More generally, meshes are used for hundreds of applications of multivariate interpolation. For example, if a cartographer knows the altitudes of the ground at a finite number of locations, she can generate a mesh of triangles whose corners lie at those locations, estimate the altitude at any other point (where an altitude measurement was not taken) by interpolation, and generate a contour map of the terrain. Meshes are used heavily in geographic information systems (GIS), image processing, radio propagation analysis, and countless other applications.
For a broad survey of meshes in engineering, graphics, GIS, geometric modeling, theoretical computer science, and more, see the web page for my graduate class on mesh generation and geometry processing.
My work in mesh generation. I implemented a popular two-dimensional mesh generator called Triangle and developed one of the earliest provably good three-dimensional mesh generation algorithms (the first to be as practical as the non-guaranteed algorithms).
My student François Labelle and I developed the first provably good algorithm for anisotropic triangular mesh generation and a guaranteed-quality meshing algorithm called isosurface stuffing that fills smooth surfaces with high-quality tetrahedra. Our isosurface stuffing algorithm represents a major theoretical breakthrough that has eluded researchers for nearly two decades: a mesh generation algorithm for complicated shapes that offers theoretical guarantees on dihedral angles strong enough to be meaningful to practitioners.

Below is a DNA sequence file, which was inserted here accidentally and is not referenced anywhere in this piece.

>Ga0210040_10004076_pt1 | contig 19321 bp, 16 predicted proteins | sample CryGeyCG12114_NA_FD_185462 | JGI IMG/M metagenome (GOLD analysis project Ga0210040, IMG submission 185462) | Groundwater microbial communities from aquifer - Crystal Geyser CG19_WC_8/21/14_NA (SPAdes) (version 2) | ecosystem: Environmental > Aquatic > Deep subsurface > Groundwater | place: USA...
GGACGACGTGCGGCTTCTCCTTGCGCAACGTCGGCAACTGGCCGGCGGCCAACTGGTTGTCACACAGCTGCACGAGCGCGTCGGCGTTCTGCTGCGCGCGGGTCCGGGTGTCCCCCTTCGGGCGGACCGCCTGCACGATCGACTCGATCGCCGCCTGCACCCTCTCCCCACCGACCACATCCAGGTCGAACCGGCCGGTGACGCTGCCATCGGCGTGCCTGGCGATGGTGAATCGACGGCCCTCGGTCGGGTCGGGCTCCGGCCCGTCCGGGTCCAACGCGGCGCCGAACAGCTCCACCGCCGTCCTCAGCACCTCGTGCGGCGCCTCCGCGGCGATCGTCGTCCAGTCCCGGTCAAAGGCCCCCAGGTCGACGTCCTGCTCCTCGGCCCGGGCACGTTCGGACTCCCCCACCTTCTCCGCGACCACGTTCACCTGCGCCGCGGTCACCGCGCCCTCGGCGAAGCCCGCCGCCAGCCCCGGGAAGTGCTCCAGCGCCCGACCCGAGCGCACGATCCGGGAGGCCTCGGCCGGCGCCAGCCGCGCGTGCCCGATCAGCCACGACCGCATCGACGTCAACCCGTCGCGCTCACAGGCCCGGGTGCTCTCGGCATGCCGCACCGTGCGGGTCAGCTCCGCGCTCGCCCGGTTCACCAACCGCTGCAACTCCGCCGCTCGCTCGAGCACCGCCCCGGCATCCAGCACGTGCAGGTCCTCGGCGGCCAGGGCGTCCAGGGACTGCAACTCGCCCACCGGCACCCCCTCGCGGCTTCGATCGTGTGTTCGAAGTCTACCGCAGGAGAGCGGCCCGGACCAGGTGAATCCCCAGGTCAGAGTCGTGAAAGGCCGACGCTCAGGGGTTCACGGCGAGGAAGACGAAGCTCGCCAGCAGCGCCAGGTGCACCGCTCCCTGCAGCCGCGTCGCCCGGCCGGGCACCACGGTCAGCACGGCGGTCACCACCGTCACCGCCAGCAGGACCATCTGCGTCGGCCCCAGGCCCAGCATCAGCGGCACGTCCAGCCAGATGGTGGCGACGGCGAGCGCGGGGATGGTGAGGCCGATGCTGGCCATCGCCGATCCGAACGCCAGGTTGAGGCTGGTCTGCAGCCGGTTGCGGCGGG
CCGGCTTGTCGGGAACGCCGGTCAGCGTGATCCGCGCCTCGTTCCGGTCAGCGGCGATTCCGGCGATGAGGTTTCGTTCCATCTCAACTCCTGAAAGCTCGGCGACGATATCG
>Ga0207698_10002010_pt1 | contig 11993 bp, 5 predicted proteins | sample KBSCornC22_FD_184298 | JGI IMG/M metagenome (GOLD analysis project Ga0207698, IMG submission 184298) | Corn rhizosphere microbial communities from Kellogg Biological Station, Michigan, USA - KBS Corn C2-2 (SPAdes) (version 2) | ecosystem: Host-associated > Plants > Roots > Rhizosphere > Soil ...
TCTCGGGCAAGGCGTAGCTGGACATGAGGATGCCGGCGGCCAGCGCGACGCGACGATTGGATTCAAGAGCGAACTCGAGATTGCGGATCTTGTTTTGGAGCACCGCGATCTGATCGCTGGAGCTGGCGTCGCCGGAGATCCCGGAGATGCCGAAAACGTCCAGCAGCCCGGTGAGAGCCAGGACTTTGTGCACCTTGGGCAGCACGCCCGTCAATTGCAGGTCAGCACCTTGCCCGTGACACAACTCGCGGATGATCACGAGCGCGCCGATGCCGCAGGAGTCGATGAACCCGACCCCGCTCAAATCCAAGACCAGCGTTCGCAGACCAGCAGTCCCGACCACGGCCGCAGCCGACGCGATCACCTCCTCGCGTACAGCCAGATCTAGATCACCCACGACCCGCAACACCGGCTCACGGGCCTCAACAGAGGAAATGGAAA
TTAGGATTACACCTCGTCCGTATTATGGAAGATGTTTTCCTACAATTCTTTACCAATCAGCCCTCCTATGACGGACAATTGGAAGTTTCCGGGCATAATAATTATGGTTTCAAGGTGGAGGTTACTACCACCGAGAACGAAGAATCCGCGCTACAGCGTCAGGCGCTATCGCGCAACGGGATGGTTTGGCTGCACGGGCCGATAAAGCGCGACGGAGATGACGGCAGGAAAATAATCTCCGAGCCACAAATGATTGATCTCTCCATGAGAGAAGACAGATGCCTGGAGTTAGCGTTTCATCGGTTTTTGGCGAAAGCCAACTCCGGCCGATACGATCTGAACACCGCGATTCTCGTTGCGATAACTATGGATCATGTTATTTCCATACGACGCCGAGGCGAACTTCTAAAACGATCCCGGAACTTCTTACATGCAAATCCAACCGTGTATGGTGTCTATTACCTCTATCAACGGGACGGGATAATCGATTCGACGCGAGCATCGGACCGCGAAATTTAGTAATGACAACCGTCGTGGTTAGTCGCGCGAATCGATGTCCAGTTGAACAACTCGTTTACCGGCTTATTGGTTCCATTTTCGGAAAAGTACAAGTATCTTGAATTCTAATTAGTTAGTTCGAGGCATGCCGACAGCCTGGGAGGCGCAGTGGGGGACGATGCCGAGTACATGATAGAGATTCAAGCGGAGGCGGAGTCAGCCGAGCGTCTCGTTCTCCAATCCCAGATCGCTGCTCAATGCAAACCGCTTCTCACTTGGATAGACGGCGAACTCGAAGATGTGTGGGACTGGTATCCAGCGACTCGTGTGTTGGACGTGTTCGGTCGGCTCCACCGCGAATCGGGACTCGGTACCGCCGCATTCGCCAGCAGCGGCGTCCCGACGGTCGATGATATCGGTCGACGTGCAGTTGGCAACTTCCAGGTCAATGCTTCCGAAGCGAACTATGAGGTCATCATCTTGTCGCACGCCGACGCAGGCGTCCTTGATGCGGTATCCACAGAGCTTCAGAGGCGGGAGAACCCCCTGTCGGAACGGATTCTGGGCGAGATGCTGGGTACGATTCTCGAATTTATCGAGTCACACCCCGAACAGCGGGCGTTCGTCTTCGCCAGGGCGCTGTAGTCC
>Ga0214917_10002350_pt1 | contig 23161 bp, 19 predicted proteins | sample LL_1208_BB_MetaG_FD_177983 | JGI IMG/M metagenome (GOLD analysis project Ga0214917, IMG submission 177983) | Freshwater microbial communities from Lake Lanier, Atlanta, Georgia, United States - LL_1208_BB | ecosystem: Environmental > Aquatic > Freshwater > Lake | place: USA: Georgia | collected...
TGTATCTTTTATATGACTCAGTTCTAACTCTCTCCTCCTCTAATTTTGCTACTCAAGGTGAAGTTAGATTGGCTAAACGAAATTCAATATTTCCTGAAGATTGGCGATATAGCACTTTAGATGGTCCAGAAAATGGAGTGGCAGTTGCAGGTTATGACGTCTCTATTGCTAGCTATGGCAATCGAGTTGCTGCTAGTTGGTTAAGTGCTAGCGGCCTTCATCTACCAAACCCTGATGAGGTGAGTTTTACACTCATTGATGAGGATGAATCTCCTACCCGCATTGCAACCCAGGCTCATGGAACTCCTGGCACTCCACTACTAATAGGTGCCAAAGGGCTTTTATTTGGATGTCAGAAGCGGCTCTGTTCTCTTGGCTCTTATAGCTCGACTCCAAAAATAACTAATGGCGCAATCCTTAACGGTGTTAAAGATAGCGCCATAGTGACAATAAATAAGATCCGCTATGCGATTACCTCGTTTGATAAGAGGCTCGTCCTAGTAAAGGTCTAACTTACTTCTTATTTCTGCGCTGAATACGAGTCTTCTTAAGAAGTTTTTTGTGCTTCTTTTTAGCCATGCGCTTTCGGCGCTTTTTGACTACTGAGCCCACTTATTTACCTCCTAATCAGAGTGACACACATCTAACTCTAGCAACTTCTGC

My student Bryan Klingner and I developed tetrahedral mesh improvement methods and software that represents a major practical breakthrough: we can produce meshes that usually have far better quality than those produced by any previous algorithm for mesh improvement or mesh generation. The same methods can produce startlingly good anisotropic meshes, and create new possibilities for meshes that change dynamically to model grossly deforming objects.
My work extends from fundamental combinatorial geometry to software implementation.
Software for triangular mesh generation. The 1990s brought about two-dimensional Delaunay refinement algorithms that not only work well in practice, but have provable bounds on element quality and mesh grading. My mesh generator Triangle is an industrial-strength implementation of two-dimensional Delaunay refinement, based on a combination of algorithms by Jim Ruppert, Paul Chew, and myself. Triangle has been freely available to the public since 1995, and has undergone several revisions, most recently in 2005.